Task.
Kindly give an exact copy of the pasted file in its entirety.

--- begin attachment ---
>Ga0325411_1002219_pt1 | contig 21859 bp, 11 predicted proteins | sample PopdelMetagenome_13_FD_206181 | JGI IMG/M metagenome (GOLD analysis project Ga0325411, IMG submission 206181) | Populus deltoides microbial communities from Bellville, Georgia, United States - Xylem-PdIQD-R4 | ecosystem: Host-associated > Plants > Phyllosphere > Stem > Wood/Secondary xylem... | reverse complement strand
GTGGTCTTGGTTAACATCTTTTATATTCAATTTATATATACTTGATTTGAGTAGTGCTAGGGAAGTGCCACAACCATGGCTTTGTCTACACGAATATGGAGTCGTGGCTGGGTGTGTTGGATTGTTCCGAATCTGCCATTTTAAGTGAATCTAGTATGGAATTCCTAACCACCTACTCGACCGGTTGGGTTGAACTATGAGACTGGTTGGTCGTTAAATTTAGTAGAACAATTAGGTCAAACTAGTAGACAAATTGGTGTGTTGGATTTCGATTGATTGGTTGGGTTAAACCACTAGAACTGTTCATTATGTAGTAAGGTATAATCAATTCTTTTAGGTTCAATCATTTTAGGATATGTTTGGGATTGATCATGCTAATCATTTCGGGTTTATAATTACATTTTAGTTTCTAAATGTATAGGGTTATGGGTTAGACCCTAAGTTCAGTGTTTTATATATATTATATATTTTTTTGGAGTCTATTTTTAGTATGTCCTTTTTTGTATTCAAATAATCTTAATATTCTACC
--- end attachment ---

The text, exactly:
>Ga0325411_1002219_pt1 | contig 21859 bp, 11 predicted proteins | sample PopdelMetagenome_13_FD_206181 | JGI IMG/M metagenome (GOLD analysis project Ga0325411, IMG submission 206181) | Populus deltoides microbial communities from Bellville, Georgia, United States - Xylem-PdIQD-R4 | ecosystem: Host-associated > Plants > Phyllosphere > Stem > Wood/Secondary xylem... | reverse complement strand
GTGGTCTTGGTTAACATCTTTTATATTCAATTTATATATACTTGATTTGAGTAGTGCTAGGGAAGTGCCACAACCATGGCTTTGTCTACACGAATATGGAGTCGTGGCTGGGTGTGTTGGATTGTTCCGAATCTGCCATTTTAAGTGAATCTAGTATGGAATTCCTAACCACCTACTCGACCGGTTGGGTTGAACTATGAGACTGGTTGGTCGTTAAATTTAGTAGAACAATTAGGTCAAACTAGTAGACAAATTGGTGTGTTGGATTTCGATTGATTGGTTGGGTTAAACCACTAGAACTGTTCATTATGTAGTAAGGTATAATCAATTCTTTTAGGTTCAATCATTTTAGGATATGTTTGGGATTGATCATGCTAATCATTTCGGGTTTATAATTACATTTTAGTTTCTAAATGTATAGGGTTATGGGTTAGACCCTAAGTTCAGTGTTTTATATATATTATATATTTTTTTGGAGTCTATTTTTAGTATGTCCTTTTTTGTATTCAAATAATCTTAATATTCTACC